As Time Goes By

“As the arteries grow hard, the heart grows soft.” ~ H. L. Mencken

This title comes from Dr. Glenn Miya, who was featured in a mid-December post titled, “Why Wait?” Dr. Glenn uses the expression “As time goes by” with his chronologically gifted patients who prefer it to “aging.” On today’s Awakening to Awareness radio show, Carol McManus talked about social media and its use/value to the boomer generation. And a couple of weeks ago I wrote about The Joys of Living Beyond 50, a post that generated some thoughtful feedback.

Acknowledging these contributing factors, I’m going again with the “as time goes by” theme… sharing three additional awareness opportunities for those having achieved the half-century mark (source: purpleclover.com).

  • Opening that jar or stuck window will take more oomph. With muscle mass on a natural downward slope, it follows that simple everyday activities might suddenly stop you in your track. However, recent studies show promising signs that these muscle changes may be stoppable. Scientists at the University of Pittsburgh found that staying active throughout life leads to only minor drop-offs in muscle strength. They’re not sure if similar benefits will result by taking up exercise mid-life, or if the type of exercise matters. Bottom line: Start or keep on exercising!

  • Cavities will start to be a concern again. Like your hair and your skin, your tooth enamel (the protective layer) is thinning out and breaking down, exposing your teeth to more bacteria. What to do? Don’t put off your twice-yearly dental cleanings and ask your dentist for dental sealants which are protective coatings that guard against decay.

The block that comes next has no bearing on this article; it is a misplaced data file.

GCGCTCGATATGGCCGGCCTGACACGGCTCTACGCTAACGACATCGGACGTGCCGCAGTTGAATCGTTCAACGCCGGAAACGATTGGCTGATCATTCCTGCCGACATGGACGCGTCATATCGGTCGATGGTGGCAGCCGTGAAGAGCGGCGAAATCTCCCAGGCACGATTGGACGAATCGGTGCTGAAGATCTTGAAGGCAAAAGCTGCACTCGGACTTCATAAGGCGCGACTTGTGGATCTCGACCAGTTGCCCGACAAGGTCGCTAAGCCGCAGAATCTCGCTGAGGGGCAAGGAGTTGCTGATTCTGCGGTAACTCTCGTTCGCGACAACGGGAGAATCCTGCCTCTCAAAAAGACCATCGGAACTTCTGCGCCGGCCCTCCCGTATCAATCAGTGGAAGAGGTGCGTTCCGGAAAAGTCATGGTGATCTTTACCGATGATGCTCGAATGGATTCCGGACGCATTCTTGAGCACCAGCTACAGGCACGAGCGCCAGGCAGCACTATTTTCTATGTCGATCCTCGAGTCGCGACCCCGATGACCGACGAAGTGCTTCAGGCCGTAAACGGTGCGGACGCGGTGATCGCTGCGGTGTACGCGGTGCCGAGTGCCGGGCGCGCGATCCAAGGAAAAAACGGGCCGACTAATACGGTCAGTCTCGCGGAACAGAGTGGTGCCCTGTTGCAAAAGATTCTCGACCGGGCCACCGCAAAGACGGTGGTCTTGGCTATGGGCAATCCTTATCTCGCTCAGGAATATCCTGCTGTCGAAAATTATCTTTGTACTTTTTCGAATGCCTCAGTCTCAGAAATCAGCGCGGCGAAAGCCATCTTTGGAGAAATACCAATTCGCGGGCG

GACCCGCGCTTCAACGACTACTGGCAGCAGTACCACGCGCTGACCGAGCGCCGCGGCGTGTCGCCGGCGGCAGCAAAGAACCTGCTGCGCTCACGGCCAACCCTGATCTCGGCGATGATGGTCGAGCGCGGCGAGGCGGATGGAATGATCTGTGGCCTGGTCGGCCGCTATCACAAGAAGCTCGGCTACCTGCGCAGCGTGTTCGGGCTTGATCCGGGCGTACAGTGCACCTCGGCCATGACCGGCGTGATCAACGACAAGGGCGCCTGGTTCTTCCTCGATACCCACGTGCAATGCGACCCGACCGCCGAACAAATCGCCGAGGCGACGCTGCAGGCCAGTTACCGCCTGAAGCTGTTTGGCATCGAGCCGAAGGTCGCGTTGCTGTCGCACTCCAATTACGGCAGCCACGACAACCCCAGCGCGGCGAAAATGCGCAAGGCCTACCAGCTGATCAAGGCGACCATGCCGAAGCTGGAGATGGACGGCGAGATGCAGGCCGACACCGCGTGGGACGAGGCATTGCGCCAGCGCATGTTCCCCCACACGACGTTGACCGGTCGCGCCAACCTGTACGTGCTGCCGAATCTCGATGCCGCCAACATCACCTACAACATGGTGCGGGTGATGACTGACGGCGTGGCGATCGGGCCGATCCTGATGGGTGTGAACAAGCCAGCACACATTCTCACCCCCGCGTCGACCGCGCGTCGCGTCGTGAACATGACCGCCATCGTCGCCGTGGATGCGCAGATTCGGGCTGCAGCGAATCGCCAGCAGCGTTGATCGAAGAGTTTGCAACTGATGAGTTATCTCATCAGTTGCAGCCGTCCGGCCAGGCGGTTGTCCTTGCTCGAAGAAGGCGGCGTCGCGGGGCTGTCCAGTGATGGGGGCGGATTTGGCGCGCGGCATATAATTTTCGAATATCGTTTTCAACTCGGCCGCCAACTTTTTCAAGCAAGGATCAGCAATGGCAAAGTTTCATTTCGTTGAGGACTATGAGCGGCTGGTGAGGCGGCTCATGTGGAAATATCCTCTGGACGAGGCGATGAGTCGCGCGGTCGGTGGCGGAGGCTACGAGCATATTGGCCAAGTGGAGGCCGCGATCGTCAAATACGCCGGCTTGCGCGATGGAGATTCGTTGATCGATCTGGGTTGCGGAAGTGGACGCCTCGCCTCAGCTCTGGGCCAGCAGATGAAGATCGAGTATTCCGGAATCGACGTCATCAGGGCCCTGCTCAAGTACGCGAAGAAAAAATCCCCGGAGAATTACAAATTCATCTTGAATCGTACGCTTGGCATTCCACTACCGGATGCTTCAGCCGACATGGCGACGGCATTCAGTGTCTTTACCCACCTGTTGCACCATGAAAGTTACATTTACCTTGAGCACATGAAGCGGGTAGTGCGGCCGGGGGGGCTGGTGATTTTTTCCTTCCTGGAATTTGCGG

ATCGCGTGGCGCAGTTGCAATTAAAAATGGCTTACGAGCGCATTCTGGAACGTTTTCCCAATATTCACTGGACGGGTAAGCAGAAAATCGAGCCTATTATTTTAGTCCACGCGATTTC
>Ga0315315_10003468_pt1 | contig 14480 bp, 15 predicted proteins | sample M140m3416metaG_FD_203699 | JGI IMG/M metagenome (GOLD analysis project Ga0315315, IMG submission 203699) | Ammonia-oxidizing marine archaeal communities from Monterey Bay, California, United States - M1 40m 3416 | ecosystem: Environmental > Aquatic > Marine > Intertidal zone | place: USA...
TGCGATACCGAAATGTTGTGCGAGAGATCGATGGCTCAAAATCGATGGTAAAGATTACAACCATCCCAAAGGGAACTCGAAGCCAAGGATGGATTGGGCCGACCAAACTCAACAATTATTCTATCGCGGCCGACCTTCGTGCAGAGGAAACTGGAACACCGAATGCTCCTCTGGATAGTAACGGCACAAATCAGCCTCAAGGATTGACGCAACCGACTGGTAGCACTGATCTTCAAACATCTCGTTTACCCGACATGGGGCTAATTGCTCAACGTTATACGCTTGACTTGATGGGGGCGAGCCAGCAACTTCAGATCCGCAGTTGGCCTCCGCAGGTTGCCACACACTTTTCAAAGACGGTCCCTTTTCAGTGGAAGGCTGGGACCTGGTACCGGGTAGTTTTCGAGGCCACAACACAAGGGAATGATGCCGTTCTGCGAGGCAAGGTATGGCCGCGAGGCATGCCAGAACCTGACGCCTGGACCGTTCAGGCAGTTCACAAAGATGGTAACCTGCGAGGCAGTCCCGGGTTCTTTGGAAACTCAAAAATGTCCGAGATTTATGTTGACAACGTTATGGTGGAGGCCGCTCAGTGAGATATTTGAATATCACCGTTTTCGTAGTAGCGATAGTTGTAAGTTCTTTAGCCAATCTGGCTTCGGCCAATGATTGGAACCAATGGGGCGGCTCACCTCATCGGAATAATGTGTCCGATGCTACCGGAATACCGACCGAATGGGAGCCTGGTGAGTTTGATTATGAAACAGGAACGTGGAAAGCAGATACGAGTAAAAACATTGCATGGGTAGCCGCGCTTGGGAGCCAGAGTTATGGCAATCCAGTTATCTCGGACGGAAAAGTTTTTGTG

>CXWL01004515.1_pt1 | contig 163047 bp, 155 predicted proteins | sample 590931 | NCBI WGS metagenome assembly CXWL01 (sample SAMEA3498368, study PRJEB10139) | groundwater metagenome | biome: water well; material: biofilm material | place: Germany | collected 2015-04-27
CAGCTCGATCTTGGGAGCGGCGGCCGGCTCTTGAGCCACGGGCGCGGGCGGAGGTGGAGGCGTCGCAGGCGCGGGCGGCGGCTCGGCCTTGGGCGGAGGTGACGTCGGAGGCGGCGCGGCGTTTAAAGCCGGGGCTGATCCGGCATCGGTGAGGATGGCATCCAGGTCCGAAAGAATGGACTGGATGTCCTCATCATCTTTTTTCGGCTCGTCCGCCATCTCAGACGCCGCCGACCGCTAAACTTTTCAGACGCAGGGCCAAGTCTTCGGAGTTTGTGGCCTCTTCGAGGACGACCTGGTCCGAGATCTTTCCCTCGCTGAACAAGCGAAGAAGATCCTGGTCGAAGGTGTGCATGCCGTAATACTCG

• Your legs won’t keep up with your will (or need) for speed. When people told you that life would slow down as time goes by, perhaps what they really meant to warn you about was the fact that you’ll literally become a slow poke. Here, it’s not your legs that are the problem, it’s the signals your brain is sending to your muscles. This change actually begins around age 40, when the brain cells that shoot motor-control commands to muscles started to slide. So? Vary your workouts but also toss in some mental training. In 2008, neurologists at UCLA found that giving brains their own workout could prompt repair cells to kick into gear. Try memorization activities, taking music or language lessons, or playing computer games.

If you’re serious about your continued wellness, here are three additional considerations:

  1. Investigate your family history. In your 50’s, it’s time to look at your family tree to learn if your genetics increase your risks for diseases such as cancer or heart disease. Understand that history. Get a colonoscopy or a calcium test to help determine whether your arteries are starting to harden, and if you need lifestyle changes. It can’t be just worrying about everybody else.
  2. Check your hostility. Anger often seems connected to a variety of health problems. When people indulge their anger, their heart rate, blood pressure, and stress hormones increase and stress the body. These people tend to display more depression, dissatisfaction with life, have fewer social connections, and use more unhealthy coping behaviors. Find healthier ways to cope, or change your job, relationships or attitude in some way to retain some balance.
  3. Enjoy the grape. Red wine has a powerful anti-aging compound in it known as resveratrol. Though it is unlikely that the dosage of resveratrol in red wine is high enough to impact lifespan, drinking alcohol in moderation is also associated with decreased risk of heart disease and other vascular problems. My own cardiologist confirms this. πŸ™‚